Plants require light to survive because they produce their own food from sunlight in the process called photosynthesis. However, because plants cannot simply uproot and move to a location with ideal light, they will adapt to limited light. Observing plant behavior when receiving light from one side reveals the process of phototropism.
Most organisms on Earth acquire energy through consumption: They eat plants or other animals, and their bodies digest and absorb energy-containing compounds. Plants play a different role, however. Most plants are unable to consume other organisms, so they must produce their own energy. Through photosynthesis, plants combine carbon dioxide with water and, using energy from the sun, power a chemical reaction that rearranges these molecules to produce glucose, a sugar that they can use for food. For this reason, access to light is essential for plant survival.
Farmers and gardeners had always observed that plants will lean toward a light source but, prior to the 18th century, the cause was assumed to be a difference in air currents, not light. Augustin de Candolle first proposed in 1809 that plants grew unequally when given light on only one side. This plant behavior is called phototropism, meaning growth toward light.
Tender new plant growth is more elastic and adapts more readily to changing conditions. When a plant receives light on only one side, receptors inside the plant, called phototropins, detect the presence of light. These receptors shut down production of a hormone called auxin, which then flows only on the dark side of the plant. Auxin stimulates growth, causing the dark side of the plant to grow slightly faster than the light side. The faster growth of the darkened side pushes the plant over, to lean into the light.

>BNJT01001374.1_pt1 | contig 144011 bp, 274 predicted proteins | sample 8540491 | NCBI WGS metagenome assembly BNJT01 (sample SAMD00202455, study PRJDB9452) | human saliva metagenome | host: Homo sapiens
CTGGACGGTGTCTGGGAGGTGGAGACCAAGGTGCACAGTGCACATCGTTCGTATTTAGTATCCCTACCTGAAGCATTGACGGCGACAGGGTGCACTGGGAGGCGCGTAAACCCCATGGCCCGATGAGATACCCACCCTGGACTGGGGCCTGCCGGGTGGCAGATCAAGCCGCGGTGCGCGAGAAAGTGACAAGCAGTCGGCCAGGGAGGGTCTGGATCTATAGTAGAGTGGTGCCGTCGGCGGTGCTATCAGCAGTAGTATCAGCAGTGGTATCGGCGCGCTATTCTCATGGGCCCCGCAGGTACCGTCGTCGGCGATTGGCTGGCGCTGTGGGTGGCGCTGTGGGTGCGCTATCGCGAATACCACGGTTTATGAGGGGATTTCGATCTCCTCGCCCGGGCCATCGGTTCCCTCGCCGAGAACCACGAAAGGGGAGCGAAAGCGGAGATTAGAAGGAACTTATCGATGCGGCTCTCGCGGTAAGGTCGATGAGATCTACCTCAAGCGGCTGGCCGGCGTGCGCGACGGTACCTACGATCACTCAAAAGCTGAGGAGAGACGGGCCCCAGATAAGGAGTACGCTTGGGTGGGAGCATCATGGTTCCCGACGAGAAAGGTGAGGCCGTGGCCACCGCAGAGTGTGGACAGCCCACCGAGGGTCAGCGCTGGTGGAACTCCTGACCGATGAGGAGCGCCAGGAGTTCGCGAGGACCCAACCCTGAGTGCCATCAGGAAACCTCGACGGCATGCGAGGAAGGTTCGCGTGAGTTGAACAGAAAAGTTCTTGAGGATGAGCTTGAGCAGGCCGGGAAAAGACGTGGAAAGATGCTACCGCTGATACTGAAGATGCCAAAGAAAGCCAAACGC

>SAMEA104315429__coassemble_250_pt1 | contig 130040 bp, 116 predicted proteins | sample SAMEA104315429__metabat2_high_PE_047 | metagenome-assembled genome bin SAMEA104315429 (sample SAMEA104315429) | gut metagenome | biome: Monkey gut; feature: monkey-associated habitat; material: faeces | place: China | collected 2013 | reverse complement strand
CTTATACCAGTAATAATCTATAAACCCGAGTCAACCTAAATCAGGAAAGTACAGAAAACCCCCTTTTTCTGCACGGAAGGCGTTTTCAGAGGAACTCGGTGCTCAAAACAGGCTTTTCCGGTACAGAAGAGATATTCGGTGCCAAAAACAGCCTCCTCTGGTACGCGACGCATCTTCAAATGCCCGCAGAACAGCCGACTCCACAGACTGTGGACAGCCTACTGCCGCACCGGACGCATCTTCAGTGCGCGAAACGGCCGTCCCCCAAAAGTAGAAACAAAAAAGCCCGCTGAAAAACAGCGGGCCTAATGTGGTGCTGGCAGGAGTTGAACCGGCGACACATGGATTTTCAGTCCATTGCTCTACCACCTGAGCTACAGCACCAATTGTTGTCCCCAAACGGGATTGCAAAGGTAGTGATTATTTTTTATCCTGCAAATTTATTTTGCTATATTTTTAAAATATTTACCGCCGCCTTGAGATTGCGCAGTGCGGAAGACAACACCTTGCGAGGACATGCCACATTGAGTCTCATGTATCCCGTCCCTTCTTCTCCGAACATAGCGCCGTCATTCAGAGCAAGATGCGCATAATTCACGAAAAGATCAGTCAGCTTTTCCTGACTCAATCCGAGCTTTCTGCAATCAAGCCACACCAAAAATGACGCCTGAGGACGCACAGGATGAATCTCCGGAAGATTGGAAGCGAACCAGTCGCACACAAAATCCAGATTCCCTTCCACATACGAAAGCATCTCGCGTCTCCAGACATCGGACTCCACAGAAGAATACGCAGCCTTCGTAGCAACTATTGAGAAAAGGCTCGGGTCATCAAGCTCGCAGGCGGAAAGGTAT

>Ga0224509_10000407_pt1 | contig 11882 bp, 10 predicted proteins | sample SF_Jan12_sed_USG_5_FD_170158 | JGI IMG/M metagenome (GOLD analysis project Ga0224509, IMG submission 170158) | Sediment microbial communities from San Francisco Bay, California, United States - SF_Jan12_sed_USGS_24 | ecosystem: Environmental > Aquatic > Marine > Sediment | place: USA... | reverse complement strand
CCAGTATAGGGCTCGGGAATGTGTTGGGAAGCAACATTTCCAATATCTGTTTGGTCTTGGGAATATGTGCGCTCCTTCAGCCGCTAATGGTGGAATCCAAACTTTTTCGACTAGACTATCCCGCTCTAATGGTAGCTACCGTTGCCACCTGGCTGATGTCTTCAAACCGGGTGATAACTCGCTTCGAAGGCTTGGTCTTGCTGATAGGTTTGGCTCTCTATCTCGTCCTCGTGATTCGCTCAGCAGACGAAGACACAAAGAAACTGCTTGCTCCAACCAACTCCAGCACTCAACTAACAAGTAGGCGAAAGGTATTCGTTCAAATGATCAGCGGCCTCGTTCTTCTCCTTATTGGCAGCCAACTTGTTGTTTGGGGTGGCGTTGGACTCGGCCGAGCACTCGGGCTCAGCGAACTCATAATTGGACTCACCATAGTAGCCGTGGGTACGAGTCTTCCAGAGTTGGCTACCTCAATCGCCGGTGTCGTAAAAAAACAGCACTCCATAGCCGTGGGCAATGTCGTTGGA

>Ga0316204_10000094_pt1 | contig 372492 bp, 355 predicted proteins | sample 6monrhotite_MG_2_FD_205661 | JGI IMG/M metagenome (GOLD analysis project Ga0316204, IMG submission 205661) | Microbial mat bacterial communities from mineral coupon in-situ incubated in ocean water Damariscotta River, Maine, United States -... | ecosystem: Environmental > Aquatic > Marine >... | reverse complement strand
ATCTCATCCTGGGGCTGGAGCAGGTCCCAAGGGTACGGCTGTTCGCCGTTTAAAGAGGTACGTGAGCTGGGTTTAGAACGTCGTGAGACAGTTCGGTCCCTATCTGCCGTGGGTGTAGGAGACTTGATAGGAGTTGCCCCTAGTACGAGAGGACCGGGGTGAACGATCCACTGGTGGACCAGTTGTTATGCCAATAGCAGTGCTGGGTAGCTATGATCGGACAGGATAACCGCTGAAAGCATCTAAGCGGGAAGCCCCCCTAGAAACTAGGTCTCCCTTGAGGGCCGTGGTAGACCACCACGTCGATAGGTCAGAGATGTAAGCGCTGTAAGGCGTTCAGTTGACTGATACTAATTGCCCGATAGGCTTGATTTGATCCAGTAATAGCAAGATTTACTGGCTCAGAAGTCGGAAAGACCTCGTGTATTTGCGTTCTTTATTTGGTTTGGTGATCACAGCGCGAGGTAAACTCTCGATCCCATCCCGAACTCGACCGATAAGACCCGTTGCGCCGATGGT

Photosynthesis powers plant life. Without it, plants don't have energy for growth and metabolic function, so it is in the plant's best interest to maximize its exposure to light. Phototropism is one way for plants to do that, using chemical reactions driven by light differentials and grow in such a way to get as much exposure as possible to the light source.
You can observe phototropism just by observing how houseplants press themselves again a sunny window. In her book "A Naturalist's Guide to the Arctic" E.C. Pielou offers a dramatic example of phototropism at work. Many Arctic flowers attract pollinating insects by maintaining their flowers at a slightly warmer temperature than the outside air. To achieve this warmth, the Arctic poppy rotates to constantly face the sun. During Arctic summers, the sun does not set but circles the sky, keeping close to the horizon, meaning that the Arctic poppy rotates 360 degrees each day, using the mechanism of phototropism.